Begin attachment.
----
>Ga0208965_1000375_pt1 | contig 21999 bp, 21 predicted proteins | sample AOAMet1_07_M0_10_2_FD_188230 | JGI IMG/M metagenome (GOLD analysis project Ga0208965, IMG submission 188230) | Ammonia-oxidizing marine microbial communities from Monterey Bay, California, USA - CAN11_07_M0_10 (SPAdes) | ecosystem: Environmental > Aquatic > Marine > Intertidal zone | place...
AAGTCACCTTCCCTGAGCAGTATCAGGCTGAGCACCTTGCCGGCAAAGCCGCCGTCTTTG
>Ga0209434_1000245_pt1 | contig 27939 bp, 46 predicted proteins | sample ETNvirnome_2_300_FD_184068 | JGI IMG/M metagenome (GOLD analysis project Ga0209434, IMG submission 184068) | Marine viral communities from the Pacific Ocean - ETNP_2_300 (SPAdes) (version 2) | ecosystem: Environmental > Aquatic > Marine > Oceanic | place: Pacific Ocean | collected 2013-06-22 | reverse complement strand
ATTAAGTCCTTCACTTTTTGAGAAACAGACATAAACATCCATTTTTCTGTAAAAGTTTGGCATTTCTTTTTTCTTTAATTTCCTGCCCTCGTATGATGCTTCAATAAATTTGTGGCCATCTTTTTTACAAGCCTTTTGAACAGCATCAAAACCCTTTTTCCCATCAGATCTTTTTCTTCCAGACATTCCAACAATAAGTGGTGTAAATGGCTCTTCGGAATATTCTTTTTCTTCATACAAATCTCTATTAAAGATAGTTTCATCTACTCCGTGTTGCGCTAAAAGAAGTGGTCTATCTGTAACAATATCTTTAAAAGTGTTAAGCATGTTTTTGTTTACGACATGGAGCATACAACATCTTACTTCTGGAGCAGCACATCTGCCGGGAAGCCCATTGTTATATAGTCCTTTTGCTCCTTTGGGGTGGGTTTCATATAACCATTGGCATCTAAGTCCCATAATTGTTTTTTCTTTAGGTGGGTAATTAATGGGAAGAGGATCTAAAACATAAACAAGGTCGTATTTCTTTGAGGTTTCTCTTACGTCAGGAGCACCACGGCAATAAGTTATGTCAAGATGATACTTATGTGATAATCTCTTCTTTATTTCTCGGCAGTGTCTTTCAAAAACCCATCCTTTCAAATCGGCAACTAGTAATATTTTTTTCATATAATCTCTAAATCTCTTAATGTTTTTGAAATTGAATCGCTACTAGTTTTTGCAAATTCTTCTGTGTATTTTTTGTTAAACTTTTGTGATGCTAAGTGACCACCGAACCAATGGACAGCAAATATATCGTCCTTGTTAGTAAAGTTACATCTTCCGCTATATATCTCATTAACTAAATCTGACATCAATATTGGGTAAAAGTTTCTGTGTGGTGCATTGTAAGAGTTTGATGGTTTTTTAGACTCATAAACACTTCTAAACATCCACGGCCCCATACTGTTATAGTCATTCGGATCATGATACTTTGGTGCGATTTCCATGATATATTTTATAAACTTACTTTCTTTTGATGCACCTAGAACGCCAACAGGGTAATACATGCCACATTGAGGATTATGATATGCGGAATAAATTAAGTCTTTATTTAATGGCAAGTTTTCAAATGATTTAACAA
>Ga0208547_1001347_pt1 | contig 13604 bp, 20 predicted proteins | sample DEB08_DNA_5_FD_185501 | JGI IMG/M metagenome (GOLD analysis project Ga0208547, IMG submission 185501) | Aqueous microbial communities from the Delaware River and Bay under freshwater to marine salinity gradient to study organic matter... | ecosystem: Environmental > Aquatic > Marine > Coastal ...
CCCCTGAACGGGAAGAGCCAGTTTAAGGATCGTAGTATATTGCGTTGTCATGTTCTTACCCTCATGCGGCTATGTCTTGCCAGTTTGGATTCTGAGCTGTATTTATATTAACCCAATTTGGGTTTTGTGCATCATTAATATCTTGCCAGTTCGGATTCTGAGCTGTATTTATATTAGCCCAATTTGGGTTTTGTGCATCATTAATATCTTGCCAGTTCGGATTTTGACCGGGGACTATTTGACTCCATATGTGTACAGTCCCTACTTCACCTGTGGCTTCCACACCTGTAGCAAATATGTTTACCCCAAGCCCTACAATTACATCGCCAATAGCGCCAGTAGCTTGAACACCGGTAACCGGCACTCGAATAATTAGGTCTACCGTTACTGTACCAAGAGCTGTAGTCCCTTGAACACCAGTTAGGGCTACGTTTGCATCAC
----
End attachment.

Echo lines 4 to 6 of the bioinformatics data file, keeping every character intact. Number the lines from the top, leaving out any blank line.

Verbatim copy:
ATTAAGTCCTTCACTTTTTGAGAAACAGACATAAACATCCATTTTTCTGTAAAAGTTTGGCATTTCTTTTTTCTTTAATTTCCTGCCCTCGTATGATGCTTCAATAAATTTGTGGCCATCTTTTTTACAAGCCTTTTGAACAGCATCAAAACCCTTTTTCCCATCAGATCTTTTTCTTCCAGACATTCCAACAATAAGTGGTGTAAATGGCTCTTCGGAATATTCTTTTTCTTCATACAAATCTCTATTAAAGATAGTTTCATCTACTCCGTGTTGCGCTAAAAGAAGTGGTCTATCTGTAACAATATCTTTAAAAGTGTTAAGCATGTTTTTGTTTACGACATGGAGCATACAACATCTTACTTCTGGAGCAGCACATCTGCCGGGAAGCCCATTGTTATATAGTCCTTTTGCTCCTTTGGGGTGGGTTTCATATAACCATTGGCATCTAAGTCCCATAATTGTTTTTTCTTTAGGTGGGTAATTAATGGGAAGAGGATCTAAAACATAAACAAGGTCGTATTTCTTTGAGGTTTCTCTTACGTCAGGAGCACCACGGCAATAAGTTATGTCAAGATGATACTTATGTGATAATCTCTTCTTTATTTCTCGGCAGTGTCTTTCAAAAACCCATCCTTTCAAATCGGCAACTAGTAATATTTTTTTCATATAATCTCTAAATCTCTTAATGTTTTTGAAATTGAATCGCTACTAGTTTTTGCAAATTCTTCTGTGTATTTTTTGTTAAACTTTTGTGATGCTAAGTGACCACCGAACCAATGGACAGCAAATATATCGTCCTTGTTAGTAAAGTTACATCTTCCGCTATATATCTCATTAACTAAATCTGACATCAATATTGGGTAAAAGTTTCTGTGTGGTGCATTGTAAGAGTTTGATGGTTTTTTAGACTCATAAACACTTCTAAACATCCACGGCCCCATACTGTTATAGTCATTCGGATCATGATACTTTGGTGCGATTTCCATGATATATTTTATAAACTTACTTTCTTTTGATGCACCTAGAACGCCAACAGGGTAATACATGCCACATTGAGGATTATGATATGCGGAATAAATTAAGTCTTTATTTAATGGCAAGTTTTCAAATGATTTAACAA
>Ga0208547_1001347_pt1 | contig 13604 bp, 20 predicted proteins | sample DEB08_DNA_5_FD_185501 | JGI IMG/M metagenome (GOLD analysis project Ga0208547, IMG submission 185501) | Aqueous microbial communities from the Delaware River and Bay under freshwater to marine salinity gradient to study organic matter... | ecosystem: Environmental > Aquatic > Marine > Coastal ...
CCCCTGAACGGGAAGAGCCAGTTTAAGGATCGTAGTATATTGCGTTGTCATGTTCTTACCCTCATGCGGCTATGTCTTGCCAGTTTGGATTCTGAGCTGTATTTATATTAACCCAATTTGGGTTTTGTGCATCATTAATATCTTGCCAGTTCGGATTCTGAGCTGTATTTATATTAGCCCAATTTGGGTTTTGTGCATCATTAATATCTTGCCAGTTCGGATTTTGACCGGGGACTATTTGACTCCATATGTGTACAGTCCCTACTTCACCTGTGGCTTCCACACCTGTAGCAAATATGTTTACCCCAAGCCCTACAATTACATCGCCAATAGCGCCAGTAGCTTGAACACCGGTAACCGGCACTCGAATAATTAGGTCTACCGTTACTGTACCAAGAGCTGTAGTCCCTTGAACACCAGTTAGGGCTACGTTTGCATCAC